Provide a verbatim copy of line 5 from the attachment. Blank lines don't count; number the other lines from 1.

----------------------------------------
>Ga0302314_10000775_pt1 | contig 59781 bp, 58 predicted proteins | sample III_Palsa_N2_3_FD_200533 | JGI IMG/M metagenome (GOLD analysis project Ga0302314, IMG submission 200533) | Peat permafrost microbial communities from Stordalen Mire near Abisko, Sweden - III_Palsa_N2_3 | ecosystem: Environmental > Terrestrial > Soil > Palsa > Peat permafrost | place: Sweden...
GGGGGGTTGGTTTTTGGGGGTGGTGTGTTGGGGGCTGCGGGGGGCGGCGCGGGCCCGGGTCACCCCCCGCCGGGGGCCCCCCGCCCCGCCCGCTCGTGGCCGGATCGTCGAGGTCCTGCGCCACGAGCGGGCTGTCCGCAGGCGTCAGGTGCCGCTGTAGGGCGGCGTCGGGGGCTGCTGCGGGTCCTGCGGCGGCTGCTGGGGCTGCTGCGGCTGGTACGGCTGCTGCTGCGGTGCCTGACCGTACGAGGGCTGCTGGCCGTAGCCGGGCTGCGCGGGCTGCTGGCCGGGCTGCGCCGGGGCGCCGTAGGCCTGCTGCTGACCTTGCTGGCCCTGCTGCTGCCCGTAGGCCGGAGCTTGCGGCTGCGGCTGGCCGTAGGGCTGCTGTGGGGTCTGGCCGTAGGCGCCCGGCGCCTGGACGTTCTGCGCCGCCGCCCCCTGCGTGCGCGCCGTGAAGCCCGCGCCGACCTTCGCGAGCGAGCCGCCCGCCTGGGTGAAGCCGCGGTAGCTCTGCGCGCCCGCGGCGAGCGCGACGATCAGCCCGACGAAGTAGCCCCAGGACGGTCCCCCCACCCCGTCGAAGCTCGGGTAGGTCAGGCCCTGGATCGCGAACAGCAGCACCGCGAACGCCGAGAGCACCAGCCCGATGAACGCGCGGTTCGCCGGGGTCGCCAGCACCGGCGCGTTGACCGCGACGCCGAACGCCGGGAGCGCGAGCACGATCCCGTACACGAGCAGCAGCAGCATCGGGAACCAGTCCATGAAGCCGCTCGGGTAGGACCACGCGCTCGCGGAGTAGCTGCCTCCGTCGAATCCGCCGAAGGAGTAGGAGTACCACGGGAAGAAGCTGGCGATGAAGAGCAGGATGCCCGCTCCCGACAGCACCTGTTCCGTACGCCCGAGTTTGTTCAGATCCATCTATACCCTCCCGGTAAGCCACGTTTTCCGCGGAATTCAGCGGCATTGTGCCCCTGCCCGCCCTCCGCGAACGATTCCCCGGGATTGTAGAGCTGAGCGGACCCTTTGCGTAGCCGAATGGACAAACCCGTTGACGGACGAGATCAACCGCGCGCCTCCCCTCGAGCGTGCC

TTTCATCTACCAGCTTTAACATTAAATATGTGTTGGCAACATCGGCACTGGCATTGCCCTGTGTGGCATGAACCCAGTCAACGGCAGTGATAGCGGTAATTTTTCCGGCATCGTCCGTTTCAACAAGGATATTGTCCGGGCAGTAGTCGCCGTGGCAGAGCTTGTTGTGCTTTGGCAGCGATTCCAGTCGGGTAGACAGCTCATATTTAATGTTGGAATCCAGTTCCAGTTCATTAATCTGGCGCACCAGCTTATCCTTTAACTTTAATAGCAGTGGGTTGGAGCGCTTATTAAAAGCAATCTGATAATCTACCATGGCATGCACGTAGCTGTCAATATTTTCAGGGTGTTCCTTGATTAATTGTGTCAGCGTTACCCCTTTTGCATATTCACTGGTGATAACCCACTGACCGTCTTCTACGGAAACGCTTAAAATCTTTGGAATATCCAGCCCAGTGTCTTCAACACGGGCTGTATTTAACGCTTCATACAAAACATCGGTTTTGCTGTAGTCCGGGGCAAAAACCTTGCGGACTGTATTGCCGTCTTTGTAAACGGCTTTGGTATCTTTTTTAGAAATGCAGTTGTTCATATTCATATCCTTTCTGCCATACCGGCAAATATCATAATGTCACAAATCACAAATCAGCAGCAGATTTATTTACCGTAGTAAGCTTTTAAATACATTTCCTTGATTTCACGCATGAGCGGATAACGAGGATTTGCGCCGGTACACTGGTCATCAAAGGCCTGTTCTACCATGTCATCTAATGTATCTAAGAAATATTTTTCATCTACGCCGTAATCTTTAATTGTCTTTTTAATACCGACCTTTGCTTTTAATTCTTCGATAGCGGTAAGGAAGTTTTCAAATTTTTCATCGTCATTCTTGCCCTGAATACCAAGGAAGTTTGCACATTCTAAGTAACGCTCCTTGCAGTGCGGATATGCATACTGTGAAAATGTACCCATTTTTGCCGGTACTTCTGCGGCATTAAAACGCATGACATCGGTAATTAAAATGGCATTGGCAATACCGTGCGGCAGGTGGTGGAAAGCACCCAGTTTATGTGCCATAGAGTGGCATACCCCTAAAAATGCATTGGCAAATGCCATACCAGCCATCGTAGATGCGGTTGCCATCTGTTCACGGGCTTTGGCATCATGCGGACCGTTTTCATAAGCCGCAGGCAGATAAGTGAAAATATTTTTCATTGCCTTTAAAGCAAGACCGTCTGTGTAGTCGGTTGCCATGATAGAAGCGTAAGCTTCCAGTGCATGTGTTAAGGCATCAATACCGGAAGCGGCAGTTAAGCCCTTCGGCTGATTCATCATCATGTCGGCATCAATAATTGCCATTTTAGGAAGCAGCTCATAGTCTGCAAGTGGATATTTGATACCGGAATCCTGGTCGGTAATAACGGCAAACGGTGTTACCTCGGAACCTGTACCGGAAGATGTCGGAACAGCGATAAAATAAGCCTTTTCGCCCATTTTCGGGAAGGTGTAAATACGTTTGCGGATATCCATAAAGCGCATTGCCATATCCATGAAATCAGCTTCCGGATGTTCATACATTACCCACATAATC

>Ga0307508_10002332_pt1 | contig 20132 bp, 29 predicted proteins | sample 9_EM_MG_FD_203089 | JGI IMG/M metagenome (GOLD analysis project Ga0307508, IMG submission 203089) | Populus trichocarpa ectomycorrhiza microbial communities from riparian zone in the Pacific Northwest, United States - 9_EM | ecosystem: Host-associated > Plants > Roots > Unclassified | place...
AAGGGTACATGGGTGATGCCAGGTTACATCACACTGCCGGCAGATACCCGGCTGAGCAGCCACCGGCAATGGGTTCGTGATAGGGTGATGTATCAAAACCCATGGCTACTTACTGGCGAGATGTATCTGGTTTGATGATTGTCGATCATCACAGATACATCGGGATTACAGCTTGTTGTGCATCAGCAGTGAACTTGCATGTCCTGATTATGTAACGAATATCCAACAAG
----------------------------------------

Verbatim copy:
AAGGGTACATGGGTGATGCCAGGTTACATCACACTGCCGGCAGATACCCGGCTGAGCAGCCACCGGCAATGGGTTCGTGATAGGGTGATGTATCAAAACCCATGGCTACTTACTGGCGAGATGTATCTGGTTTGATGATTGTCGATCATCACAGATACATCGGGATTACAGCTTGTTGTGCATCAGCAGTGAACTTGCATGTCCTGATTATGTAACGAATATCCAACAAG